Pentax *ist DL - an entry level dSLR with an 18-55 lens is $549.00. It is a very small dSLR and extremely lightweight - not quite a Point and Shoot, but dang close. The abilities of this camera are incredible considering the price. You wouldn't be spending much more than a nice P&S camera and if this doesn't meet your needs then take out a serious bank loan, you are gonna need it to get much further. It can handle low light, action and much more - it offers a high ISO range, a hotshoe, AA battery flexibility, RAW capture and considerably more.

Anyway, not to muddy the point - but you are heading the wrong direction when looking at the S2/S3 or other similar cameras. Good luck in your search and choose wisely.

Jim -

P.S. BTW, I rarely use the IS feature of my camera - I have it almost welded to a tripod, at least when at all possible.

capedeci
03-14-2006, 11:46 PM
ChrisBrewster and capedeci, since the poster states: "* What will you generally use the camera for?
ANSWER: indoor/low lighting situations. I’m usually taking family pictures inside, with no tripod."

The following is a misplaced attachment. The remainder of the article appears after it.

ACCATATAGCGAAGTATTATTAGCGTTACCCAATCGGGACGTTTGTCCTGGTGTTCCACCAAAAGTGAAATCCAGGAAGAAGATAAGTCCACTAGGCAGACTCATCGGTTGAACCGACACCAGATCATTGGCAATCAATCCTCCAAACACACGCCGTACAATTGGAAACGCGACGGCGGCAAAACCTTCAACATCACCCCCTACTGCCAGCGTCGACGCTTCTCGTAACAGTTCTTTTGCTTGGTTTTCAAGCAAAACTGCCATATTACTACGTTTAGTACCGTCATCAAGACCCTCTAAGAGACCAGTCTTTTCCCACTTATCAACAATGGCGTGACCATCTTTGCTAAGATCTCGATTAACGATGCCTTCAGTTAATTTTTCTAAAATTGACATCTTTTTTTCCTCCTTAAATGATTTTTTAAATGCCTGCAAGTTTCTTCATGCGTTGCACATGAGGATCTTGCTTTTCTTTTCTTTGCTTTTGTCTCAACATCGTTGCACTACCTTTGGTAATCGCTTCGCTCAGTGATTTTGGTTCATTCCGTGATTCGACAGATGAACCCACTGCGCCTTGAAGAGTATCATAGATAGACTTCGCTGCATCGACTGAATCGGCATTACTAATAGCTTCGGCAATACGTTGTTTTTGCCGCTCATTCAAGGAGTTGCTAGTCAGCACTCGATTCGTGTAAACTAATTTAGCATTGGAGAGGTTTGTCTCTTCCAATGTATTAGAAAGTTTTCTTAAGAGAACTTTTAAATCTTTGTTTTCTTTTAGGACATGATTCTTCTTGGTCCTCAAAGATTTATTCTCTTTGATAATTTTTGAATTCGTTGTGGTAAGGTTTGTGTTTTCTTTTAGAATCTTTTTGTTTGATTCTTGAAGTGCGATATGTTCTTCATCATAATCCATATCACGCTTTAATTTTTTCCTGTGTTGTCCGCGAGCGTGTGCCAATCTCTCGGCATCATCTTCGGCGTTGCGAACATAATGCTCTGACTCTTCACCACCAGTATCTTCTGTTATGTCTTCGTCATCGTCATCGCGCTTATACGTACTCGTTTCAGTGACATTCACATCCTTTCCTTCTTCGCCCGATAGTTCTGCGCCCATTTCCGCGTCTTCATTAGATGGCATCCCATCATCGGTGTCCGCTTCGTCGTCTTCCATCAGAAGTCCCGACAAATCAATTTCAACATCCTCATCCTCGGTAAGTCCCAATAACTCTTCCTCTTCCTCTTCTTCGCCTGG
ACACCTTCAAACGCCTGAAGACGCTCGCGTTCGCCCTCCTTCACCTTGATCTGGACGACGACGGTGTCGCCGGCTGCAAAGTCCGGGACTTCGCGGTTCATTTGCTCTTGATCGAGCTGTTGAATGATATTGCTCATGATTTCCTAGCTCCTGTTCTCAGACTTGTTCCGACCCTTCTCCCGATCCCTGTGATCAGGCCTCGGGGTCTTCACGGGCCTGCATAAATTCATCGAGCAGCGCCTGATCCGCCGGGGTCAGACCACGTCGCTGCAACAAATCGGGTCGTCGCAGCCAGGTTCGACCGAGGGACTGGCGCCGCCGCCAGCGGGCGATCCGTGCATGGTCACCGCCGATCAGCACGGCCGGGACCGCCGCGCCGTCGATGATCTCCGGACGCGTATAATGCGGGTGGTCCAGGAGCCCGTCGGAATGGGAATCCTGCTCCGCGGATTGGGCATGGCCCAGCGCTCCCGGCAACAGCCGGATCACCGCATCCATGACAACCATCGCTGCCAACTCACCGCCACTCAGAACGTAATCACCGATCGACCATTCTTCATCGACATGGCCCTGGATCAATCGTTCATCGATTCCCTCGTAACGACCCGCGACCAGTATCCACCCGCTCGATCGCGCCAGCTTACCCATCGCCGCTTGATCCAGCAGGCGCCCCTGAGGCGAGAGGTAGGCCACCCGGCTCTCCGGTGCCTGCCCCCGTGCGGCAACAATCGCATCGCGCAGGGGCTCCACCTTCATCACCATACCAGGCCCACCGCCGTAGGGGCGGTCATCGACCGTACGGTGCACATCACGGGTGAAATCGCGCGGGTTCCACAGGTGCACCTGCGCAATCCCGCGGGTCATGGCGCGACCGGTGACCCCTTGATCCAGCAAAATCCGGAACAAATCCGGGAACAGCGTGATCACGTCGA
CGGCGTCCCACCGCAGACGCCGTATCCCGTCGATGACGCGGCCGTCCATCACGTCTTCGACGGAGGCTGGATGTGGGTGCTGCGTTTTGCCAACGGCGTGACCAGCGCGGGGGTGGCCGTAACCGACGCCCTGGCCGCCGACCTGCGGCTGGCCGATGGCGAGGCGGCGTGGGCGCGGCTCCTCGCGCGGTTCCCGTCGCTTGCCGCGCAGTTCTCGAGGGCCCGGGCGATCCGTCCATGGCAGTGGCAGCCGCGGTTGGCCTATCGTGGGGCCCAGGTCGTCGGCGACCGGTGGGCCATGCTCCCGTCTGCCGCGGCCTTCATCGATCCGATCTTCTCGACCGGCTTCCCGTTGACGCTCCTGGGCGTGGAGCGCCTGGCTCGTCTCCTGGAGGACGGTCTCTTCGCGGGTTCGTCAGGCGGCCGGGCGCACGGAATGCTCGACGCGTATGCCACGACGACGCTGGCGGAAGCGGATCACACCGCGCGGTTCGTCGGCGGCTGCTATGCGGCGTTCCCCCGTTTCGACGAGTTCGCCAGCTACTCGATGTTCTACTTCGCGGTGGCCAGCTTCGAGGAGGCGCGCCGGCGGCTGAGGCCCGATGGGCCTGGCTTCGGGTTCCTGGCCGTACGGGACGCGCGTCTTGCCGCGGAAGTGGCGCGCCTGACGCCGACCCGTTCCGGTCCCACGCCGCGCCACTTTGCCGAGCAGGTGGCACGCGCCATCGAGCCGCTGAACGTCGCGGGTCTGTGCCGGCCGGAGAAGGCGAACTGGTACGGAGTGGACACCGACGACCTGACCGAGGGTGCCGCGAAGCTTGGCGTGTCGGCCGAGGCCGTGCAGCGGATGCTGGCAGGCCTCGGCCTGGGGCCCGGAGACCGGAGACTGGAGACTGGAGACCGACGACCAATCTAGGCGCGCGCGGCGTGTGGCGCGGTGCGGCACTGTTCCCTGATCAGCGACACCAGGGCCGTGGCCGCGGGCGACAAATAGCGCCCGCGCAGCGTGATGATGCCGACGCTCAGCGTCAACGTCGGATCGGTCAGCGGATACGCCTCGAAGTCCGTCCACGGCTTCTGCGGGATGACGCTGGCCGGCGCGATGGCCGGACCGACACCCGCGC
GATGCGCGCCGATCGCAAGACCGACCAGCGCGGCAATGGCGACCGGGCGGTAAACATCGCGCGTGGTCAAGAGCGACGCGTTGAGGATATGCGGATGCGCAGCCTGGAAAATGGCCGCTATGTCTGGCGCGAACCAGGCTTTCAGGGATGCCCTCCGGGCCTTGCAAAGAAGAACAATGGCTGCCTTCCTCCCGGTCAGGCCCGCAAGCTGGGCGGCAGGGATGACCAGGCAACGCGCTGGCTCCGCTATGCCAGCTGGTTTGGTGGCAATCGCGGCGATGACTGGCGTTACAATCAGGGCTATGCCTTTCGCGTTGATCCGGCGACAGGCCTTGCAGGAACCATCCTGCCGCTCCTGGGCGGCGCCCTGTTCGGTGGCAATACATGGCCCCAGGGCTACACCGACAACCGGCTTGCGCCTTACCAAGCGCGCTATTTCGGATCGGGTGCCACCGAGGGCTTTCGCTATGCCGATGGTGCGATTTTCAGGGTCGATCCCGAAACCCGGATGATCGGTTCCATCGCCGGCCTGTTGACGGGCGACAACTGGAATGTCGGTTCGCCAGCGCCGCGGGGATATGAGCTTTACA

Image Stabilization is not something that will help him. To restate the most restated fact of this board: Image Stabilization allows for LONGER shutter speeds without camera shake making the photos unusable.
BUT longer shutter speeds with non-static subjects are useless, since the movement of the subjects will blur those subjects in the photo! Hence: IS/OIS/AS/VR only works well with static subjects (not family, family usually lives).

So, what TampaJim suggests makes sense in this case (higher ISO allows shorter shutter times, good for moving subjects), and IS does not make sense in this case.

Hi there, I'm just responding to Chris on this Issue, I'm not recommending IS at all to the OP. I even don't read the first post at all.